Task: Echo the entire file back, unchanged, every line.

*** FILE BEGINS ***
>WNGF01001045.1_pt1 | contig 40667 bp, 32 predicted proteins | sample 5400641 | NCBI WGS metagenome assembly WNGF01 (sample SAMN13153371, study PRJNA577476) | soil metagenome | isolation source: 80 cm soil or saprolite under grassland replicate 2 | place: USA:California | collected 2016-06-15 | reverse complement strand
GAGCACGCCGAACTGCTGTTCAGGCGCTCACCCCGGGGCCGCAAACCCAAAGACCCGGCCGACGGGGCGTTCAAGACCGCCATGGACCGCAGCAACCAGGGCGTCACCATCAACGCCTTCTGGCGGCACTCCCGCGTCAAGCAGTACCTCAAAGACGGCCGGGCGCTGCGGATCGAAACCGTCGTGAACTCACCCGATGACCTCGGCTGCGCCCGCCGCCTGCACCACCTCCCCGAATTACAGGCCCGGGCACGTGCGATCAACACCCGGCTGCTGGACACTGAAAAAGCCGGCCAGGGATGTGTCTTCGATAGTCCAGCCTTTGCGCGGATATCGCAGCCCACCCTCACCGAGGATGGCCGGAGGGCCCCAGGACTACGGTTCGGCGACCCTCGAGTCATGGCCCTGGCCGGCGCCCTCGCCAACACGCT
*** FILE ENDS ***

>WNGF01001045.1_pt1 | contig 40667 bp, 32 predicted proteins | sample 5400641 | NCBI WGS metagenome assembly WNGF01 (sample SAMN13153371, study PRJNA577476) | soil metagenome | isolation source: 80 cm soil or saprolite under grassland replicate 2 | place: USA:California | collected 2016-06-15 | reverse complement strand
GAGCACGCCGAACTGCTGTTCAGGCGCTCACCCCGGGGCCGCAAACCCAAAGACCCGGCCGACGGGGCGTTCAAGACCGCCATGGACCGCAGCAACCAGGGCGTCACCATCAACGCCTTCTGGCGGCACTCCCGCGTCAAGCAGTACCTCAAAGACGGCCGGGCGCTGCGGATCGAAACCGTCGTGAACTCACCCGATGACCTCGGCTGCGCCCGCCGCCTGCACCACCTCCCCGAATTACAGGCCCGGGCACGTGCGATCAACACCCGGCTGCTGGACACTGAAAAAGCCGGCCAGGGATGTGTCTTCGATAGTCCAGCCTTTGCGCGGATATCGCAGCCCACCCTCACCGAGGATGGCCGGAGGGCCCCAGGACTACGGTTCGGCGACCCTCGAGTCATGGCCCTGGCCGGCGCCCTCGCCAACACGCT